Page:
The UK highways maintenance market is valued at more than £10bn, and makes up a major part of UK infrastructure spending. Expenditure by Highways England accounts for around a third of the market, while expenditure by Local Authorities in England on highways and transport in 2016/17 was approximately £4.4 billion. Structural maintenance accounts for a significant proportion of capital expenditure on roads by local authorities.
The Government has committed to major spending and investment programmes in the road network, driven by factors such as increased road congestion, rising population levels and deterioration of roads by adverse winter weather. Subsequently, the roads sector has been one of the market’s fastest growing in terms of expenditure in recent years. Major target areas include manufacture and application of bitumen macadam, and asphalt and bitumen emulsion, manufacture and application of surface dressing, aggregates for macadam and surface dressing, special surface solutions, road markings, reinstatement products, road studs and winter maintenance treatments.
Funding for Highways England is determined every five years via a Road Investment Strategy (RIS) set down by the Department for Transport. Through RIS 1, it aims to invest around £15bn in England’s road network over the 2015-2020 period, covering over 100 major schemes. In addition, the Pothole Action Fund is worth around £250m at present.
Within the last financial year, the Scottish Government budgeted more than £820m for expenditure on the country’s motorways and trunk roads, an increase of more than 18% compared to the previous year, while the Welsh Government’s 2016/2017 budget spent almost £52m on motorway and trunk road operations, with an additional £108.7m allocated for improvement and maintenance activities.
Private sector involvement in highways maintenance has steadily increased with around 50% of UK authorities now thought to use term maintenance contracts, many of which are 5-10 years in length, with some even longer. There has been an increase in major contractor involvement in this market with companies such as Kier, Amey, Tarmac, LafargeHolcim and Balfour Beatty taking many of the largest highways maintenance contracts. There have also been several mergers and acquisitions in the sector, and it is anticipated that other traditional construction companies will enter this market in future.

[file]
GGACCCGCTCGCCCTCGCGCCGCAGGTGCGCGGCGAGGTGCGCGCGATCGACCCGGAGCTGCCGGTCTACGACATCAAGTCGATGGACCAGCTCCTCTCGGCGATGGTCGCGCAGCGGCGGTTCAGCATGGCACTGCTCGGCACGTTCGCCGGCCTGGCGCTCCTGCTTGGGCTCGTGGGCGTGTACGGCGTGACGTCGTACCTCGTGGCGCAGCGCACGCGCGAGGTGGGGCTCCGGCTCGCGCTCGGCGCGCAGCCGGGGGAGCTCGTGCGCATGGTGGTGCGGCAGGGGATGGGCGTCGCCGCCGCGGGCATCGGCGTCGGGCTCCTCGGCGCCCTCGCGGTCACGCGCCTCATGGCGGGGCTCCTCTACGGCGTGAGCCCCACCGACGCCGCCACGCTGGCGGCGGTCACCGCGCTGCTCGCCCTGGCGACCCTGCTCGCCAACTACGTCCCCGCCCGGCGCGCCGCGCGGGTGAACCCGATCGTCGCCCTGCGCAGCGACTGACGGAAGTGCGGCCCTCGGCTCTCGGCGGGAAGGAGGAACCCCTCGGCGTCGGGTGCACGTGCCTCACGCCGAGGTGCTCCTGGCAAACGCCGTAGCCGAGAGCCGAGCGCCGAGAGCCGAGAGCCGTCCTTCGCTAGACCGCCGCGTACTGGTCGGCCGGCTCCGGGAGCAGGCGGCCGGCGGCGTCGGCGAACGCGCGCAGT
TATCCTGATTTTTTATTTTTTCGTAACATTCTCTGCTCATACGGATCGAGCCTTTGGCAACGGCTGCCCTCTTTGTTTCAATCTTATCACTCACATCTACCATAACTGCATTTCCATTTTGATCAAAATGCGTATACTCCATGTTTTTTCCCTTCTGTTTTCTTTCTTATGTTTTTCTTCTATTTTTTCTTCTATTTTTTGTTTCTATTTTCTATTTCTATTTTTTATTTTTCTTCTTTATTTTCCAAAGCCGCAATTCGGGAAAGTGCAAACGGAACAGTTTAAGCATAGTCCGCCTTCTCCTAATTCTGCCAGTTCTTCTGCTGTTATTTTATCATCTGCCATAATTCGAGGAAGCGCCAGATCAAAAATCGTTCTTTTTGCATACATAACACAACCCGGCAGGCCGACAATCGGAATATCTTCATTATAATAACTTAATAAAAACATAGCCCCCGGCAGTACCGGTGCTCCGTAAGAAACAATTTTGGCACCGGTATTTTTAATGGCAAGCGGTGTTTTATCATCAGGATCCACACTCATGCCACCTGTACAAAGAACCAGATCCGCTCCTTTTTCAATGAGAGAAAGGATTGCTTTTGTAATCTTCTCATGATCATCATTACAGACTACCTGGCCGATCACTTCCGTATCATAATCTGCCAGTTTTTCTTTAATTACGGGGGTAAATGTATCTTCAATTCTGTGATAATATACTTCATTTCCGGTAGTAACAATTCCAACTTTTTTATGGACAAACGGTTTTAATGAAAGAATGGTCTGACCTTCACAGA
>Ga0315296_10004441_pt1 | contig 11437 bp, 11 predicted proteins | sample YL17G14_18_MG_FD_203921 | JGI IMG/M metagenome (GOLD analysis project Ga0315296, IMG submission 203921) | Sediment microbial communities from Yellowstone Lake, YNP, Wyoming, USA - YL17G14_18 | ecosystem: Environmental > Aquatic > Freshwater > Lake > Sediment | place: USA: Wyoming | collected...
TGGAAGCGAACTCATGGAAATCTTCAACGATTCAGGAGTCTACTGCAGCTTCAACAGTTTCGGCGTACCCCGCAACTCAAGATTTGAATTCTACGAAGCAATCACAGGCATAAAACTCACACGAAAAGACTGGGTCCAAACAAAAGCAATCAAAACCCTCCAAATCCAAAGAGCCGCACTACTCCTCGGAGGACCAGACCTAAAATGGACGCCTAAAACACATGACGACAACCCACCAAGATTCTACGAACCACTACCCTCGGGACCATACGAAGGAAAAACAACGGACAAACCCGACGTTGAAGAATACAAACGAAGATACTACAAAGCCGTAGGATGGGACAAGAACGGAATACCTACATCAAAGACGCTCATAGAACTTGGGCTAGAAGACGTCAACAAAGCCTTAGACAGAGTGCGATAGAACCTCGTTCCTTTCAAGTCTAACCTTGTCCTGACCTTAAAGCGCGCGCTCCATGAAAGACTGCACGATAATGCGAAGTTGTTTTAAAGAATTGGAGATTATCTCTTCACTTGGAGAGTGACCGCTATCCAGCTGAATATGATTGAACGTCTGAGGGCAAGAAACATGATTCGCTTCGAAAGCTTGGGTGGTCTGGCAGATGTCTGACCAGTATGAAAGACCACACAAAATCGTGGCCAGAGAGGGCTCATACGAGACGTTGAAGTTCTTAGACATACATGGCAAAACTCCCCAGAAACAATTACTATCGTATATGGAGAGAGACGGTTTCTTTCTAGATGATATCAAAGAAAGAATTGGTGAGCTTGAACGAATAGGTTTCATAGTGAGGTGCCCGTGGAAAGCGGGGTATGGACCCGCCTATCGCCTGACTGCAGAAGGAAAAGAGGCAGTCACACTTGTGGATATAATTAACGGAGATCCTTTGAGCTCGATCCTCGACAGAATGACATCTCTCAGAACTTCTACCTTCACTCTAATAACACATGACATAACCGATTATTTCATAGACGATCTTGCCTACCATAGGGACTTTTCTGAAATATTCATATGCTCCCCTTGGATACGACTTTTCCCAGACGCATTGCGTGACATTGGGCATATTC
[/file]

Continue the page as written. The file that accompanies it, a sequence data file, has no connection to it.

Going forward, investment in road construction and maintenance is projected to increase over the short to medium term, unless the UK economy suffers a major contraction. The Government also continues to explore ways of bringing more private capital into road building.
There are likely to be changes in the way certain highways are maintained. The next decade or so is likely to witness greater impact of technological advancements and ‘smart’ systems, as well as more consideration given to the environmental impact of highways maintenance projects. Changes in the way maintenance contracts are introduced are also expected.
Environmental and sustainability considerations are likely to play a greater role in future highways management and some of the products which now feature in road and highways maintenance have been created with these criteria in mind. Examples include photovoltaic road surfacing and solar-powered road studs, greater use of natural and recycled materials and/or aggregates and micro-foamed asphalt which lowers carbon dioxide emissions.
The UK road network of the future is likely to include more smart motorways, and currently 10 smart motorways are planned for construction. Demand is also likely to continue rising for products which can help to reduce the time spent on site and therefore minimise disruption to road users.
This article is based on data from AMA Research’s ‘Highway Maintenance Market Report – UK 2017-2021 Analysis‘ containing insight, statistics and forecasts on the UK’s highway maintenance market up until 2021.